Sunday, July 18, 2021

Hard Landing: Mooney M20J, N58066; accident occurred July 18, 2020 at Block Island State Airport (KBID), Washington County, Rhode Island

Aviation Accident Final Report - National Transportation Safety Board

Additional Participating Entity:
Federal Aviation Administration / Flight Standards District Office; Boston, Massachusetts

Investigation Docket - National Transportation Safety Board:

Unicorn Aviation Inc

Location: Block Island, Rhode Island
Accident Number: ERA20CA264
Date & Time: July 18, 2020, 18:05 Local 
Registration: N58066
Aircraft: Mooney M20J
Aircraft Damage: Substantial
Defining Event: Hard landing 
Injuries: 2 None
Flight Conducted Under: Part 91: General aviation - Personal


Following an uneventful flight, the pilot was landing the airplane at the destination airport. When the airplane touched down, he “experienced and issue” with the right main landing gear. The airplane then veered off the right-side of the runway. The pilot applied corrective rudder inputs to bring the airplane back toward the runway centerline, but it continued past the centerline and off the left side of the runway. The pilot then applied the brakes but found that there was “no action.” The airplane came to rest off the left side of the runway.

A postaccident examination of the airplane revealed the nose landing gear had sheared from the fuselage and the main landing gear had collapsed. The propeller was damaged, and the lower fuselage was substantially damaged. The right main landing gear trunnion rod was pushed up and through the top of the right wing. Further examination of the right main landing gear revealed the two front support tubes for the landing gear's shock absorbers were both broken at the base where they attach to the shock absorber assembly. The brakes appeared new and no defects were noted. The right tire spun freely and exhibited two flat spots, one of which was through the tire cord, rupturing it. The tire also displayed rubbing and scuffing marks that were off-axis relative to the direction of travel. Skid marks on the runway were consistent with the damage observed on the right main landing gear tire. Given the damage observed to the right main landing gear, it is likely that the pilot landed the airplane hard. The damage to the landing gear likely resulted in the subsequent loss of control and runway excursion.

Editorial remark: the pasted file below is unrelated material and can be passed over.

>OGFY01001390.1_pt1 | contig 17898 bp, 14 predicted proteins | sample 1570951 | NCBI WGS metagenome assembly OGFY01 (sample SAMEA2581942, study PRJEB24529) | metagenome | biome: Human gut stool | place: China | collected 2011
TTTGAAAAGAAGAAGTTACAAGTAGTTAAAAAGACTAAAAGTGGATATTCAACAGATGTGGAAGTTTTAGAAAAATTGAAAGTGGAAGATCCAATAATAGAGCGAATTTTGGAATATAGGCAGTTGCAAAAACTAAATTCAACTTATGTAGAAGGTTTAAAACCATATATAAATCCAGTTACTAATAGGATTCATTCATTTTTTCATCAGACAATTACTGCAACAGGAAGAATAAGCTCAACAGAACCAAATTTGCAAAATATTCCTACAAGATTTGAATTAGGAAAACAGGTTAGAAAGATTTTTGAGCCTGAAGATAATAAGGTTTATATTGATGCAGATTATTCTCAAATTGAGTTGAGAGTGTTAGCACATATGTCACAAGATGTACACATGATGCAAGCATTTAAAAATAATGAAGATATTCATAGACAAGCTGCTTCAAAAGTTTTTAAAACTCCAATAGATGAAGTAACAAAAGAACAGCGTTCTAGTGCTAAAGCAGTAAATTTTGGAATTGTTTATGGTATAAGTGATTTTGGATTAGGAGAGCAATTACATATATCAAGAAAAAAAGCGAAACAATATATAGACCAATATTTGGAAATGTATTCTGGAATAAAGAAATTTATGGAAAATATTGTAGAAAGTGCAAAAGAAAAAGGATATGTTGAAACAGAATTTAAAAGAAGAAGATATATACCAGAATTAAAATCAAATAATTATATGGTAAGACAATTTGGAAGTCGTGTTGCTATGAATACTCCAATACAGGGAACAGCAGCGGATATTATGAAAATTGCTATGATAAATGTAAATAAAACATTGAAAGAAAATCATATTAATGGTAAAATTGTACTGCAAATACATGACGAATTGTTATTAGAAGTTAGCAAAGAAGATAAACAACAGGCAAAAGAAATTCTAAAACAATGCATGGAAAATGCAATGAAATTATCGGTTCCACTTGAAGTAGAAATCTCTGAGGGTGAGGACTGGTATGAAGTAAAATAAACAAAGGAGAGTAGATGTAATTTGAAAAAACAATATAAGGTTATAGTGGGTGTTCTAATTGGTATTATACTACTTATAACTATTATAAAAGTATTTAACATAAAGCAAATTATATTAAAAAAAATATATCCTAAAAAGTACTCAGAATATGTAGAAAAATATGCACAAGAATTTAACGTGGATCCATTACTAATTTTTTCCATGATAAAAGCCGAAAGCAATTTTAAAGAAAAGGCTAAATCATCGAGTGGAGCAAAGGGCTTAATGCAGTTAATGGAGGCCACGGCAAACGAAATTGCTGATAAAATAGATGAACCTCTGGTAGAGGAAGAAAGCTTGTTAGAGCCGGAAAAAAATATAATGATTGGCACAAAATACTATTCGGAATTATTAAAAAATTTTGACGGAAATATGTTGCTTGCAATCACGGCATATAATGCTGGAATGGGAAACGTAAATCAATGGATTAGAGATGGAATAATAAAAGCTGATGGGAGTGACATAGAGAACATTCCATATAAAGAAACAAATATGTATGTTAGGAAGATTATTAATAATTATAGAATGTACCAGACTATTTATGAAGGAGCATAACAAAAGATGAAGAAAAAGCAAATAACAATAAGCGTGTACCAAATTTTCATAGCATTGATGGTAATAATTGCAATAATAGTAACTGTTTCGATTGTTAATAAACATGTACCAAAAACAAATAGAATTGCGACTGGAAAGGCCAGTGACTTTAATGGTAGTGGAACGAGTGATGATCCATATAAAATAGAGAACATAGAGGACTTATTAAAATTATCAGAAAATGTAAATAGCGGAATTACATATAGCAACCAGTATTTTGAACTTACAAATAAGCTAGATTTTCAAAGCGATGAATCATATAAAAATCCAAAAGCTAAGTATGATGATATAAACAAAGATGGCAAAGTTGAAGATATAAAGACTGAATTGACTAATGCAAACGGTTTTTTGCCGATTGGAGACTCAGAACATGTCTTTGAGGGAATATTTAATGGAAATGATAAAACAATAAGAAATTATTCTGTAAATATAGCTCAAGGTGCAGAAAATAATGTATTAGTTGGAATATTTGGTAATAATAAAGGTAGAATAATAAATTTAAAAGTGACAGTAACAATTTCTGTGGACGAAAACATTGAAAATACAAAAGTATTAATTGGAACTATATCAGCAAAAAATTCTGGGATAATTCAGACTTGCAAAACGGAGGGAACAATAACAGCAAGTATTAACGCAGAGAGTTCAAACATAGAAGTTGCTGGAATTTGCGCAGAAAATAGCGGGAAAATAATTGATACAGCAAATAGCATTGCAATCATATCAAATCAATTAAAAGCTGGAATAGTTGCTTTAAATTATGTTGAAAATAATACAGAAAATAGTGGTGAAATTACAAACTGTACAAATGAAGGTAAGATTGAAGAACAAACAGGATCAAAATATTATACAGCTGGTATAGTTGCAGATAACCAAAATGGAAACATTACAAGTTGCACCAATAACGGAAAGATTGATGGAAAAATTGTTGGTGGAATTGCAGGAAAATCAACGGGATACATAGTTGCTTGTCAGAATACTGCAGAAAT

Probable Cause and Findings

The National Transportation Safety Board determines the probable cause(s) of this accident to be:
A hard landing and subsequent loss of control.


Personnel issues Aircraft control - Pilot
Aircraft Landing flare - Not attained/maintained

Factual Information

History of Flight

Landing-flare/touchdown Hard landing (Defining event)
Landing-landing roll Loss of control on ground
Landing-landing roll Runway excursion

Pilot Information

Certificate: Private 
Age: 60, Male
Airplane Rating(s): Single-engine land 
Seat Occupied: Left
Other Aircraft Rating(s): None 
Restraint Used: 3-point
Instrument Rating(s): None 
Second Pilot Present: No
Instructor Rating(s): None 
Toxicology Performed: No
Medical Certification: Class 3 Without waivers/limitations
Last FAA Medical Exam: December 13, 2018
Occupational Pilot: No
Last Flight Review or Equivalent: January 4, 2019
Flight Time: 550 hours (Total, all aircraft), 391 hours (Total, this make and model), 550 hours (Pilot In Command, all aircraft), 9 hours (Last 90 days, all aircraft), 5 hours (Last 30 days, all aircraft), 2 hours (Last 24 hours, all aircraft)